Angular2 series – Routing

This post is part of a series of posts about Angular2. You can find them all in the introduction: http://julienrenaux.fr/2015/11/30/angular2-series-introduction/


Before we start and to make sure we are in line on the terminology, I will use the name AngularJS to define AngularJS 1.x and Angular2 to define AngularJS 2.x.

All the following code examples are part of a boilerplate I created. It is available on GitHub: https://github.com/shprink/angular2-nobullshit-boilerplate.


If you are used to AngularJS applications you have probably used the ui-router instead of the Angular basic router (ngRoute). The ui-router is more popular because it has more features (such as nested views) and was adopted by big projects such as Ionic Framework.

The Angular2 router is a complete rewrite of the old ngRoute module. It was created keeping the ui-router use cased in mind, but also Angular2 components based architecture (a concept not yet adopted with AngularJS).

If you want to know more details about the Router history I recommend watching this video (beware the API changed a little bit since this video):

If you want to know more about components in Angular2 I suggest you to read this previous article of mine: Angular2 series – Component, Directive, Pipe and Service.

Path location strategies

Using AngularJS

With the ui-router in AngularJS you have the choice between two modes. The default one, aka the Hash mode (#products/id) that is not interpreted by servers or the HTML5 mode (/products/id).

One or the other can be selected using the $locationProvider

$locationProvider.html5Mode(true);

Notice: This HTML5 mode requires your web server to be configured.

Using Angular2

In Angular2 we have the same “modes” but they are called PathLocationStrategy and HashLocationStrategy.

PathLocationStrategy

PathLocationStrategy is the default strategy used by the new router. It is equivalent to the HTML5 mode in AngularJS.

If you want to use this strategy, you must define the APP_BASE_HREF to a string representing the URL prefix that should be preserved when switching pages.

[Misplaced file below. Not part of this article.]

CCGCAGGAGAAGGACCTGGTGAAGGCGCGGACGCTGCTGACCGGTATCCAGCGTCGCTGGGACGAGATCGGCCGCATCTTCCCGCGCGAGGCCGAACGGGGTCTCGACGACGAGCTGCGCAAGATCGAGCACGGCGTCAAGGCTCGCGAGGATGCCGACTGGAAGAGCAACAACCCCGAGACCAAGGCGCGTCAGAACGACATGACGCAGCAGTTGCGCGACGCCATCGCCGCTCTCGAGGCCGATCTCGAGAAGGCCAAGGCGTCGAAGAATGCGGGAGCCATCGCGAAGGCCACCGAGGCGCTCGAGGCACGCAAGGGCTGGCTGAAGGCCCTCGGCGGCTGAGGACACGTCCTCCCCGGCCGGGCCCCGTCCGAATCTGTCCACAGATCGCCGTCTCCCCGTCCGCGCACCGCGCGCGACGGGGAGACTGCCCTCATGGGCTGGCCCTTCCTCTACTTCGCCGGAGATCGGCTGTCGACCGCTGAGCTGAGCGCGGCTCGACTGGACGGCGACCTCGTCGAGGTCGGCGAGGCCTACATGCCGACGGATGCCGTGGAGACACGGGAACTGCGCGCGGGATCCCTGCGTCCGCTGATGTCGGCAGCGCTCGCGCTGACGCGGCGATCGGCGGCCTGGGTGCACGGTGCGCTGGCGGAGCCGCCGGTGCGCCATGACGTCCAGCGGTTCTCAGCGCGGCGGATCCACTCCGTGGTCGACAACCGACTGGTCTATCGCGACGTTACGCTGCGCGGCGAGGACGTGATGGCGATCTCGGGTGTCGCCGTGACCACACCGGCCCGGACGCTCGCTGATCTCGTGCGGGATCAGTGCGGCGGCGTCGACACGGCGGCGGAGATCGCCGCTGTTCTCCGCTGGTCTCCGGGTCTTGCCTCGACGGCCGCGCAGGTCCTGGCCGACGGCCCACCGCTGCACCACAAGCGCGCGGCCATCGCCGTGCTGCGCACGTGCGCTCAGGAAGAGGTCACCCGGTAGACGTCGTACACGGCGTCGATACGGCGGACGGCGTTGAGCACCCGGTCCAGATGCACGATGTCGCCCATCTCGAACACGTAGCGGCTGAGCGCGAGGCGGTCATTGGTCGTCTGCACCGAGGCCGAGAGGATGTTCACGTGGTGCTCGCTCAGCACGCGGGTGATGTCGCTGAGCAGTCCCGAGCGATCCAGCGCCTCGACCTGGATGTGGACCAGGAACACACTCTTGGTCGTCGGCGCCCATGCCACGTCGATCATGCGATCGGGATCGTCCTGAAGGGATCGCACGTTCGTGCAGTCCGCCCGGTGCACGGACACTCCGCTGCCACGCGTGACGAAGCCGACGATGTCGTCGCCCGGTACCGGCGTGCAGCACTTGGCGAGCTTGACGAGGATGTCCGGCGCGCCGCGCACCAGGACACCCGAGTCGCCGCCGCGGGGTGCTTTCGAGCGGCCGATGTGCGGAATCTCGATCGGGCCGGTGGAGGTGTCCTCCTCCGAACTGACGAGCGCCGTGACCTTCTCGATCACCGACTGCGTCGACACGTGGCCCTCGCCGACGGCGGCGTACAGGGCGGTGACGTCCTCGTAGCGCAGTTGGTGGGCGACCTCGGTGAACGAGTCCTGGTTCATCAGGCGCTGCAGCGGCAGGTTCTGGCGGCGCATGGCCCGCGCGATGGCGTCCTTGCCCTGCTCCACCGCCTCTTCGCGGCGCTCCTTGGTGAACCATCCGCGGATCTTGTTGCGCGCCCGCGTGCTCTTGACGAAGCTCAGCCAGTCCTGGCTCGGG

import {ROUTER_PROVIDERS, APP_BASE_HREF} from 'angular2/router';

bootstrap(yourApp, [
  ROUTER_PROVIDERS, // includes binding to PathLocationStrategy
  provide(APP_BASE_HREF, {useValue: '/my/prefix/here'})
]);

If you have problems understanding the above example, learn how to create an application with Angular2 first by reading: Angular2 series – Component, Directive, Pipe and Service.

If you do not want any prefix to be kept you can set APP_BASE_HREF to be:

provide(APP_BASE_HREF, {useValue: '/'})

Official docs

HashLocationStrategy

HashLocationStrategy is the strategy equivalent to the default strategy in AngularJS ui-router. This strategy is used to configure the Location service to represent its state with the hash fragment of the browser’s URL.

import {ROUTER_PROVIDERS, LocationStrategy, HashLocationStrategy} from 'angular2/router';
bootstrap(yourApp, [
  ROUTER_PROVIDERS,
  provide(LocationStrategy, {useClass: HashLocationStrategy})
]);

Official docs

Define Routes

Using AngularJS

In AngularJS and ui-router here is how to define states (or Routes) during the configuration phase:

$stateProvider.state('home', {
    url: '/',
    templateUrl: 'home.html',
    controller: 'HomeCtrl'
}).state('about', {
    url: '/about',
    templateUrl: 'about.html',
    controller: 'AboutCtrl'
})

Using Angular2

In Angular2 a state is created from a Route class. Using the @RouteConfig annotation you can create your application route definition.

@RouteConfig takes as first argument an Array of Route that have the following properties:

  • path equivalent to url in ui-router states
  • component a component type.
  • name is an optional CamelCase string representing the name of the route.
  • data is an optional property of any type representing arbitrary route metadata for the given route (we talk about it in the Passing data between routes section)

With that in mind let’s create an equivalent of the routes we created in the AngularJS version:

import {RouteConfig, Route} from 'angular2/router';
import {MyComponentHome, MyComponentAbout} from './myComponents';
@Component({
    selector: "app"
})
@RouteConfig([
    new Route({ path: '/', component: MyComponentHome, name: 'Home' }),
    new Route({ path: '/about', component: MyComponentAbout, name: 'About' })
])
export class App {...}

Template update

We have now defined our Routes, the next step is to define where to display the components when switching pages.

Using AngularJS

In AngularJS and ui-router we can use the ui-view directive to insert dynamic content from each state:

<body>
    <ui-view>
        <i>Some content will load here!</i>
    </ui-view>
</body>

Using Angular2

Using Angular2, it is similar, only the name of the directive change!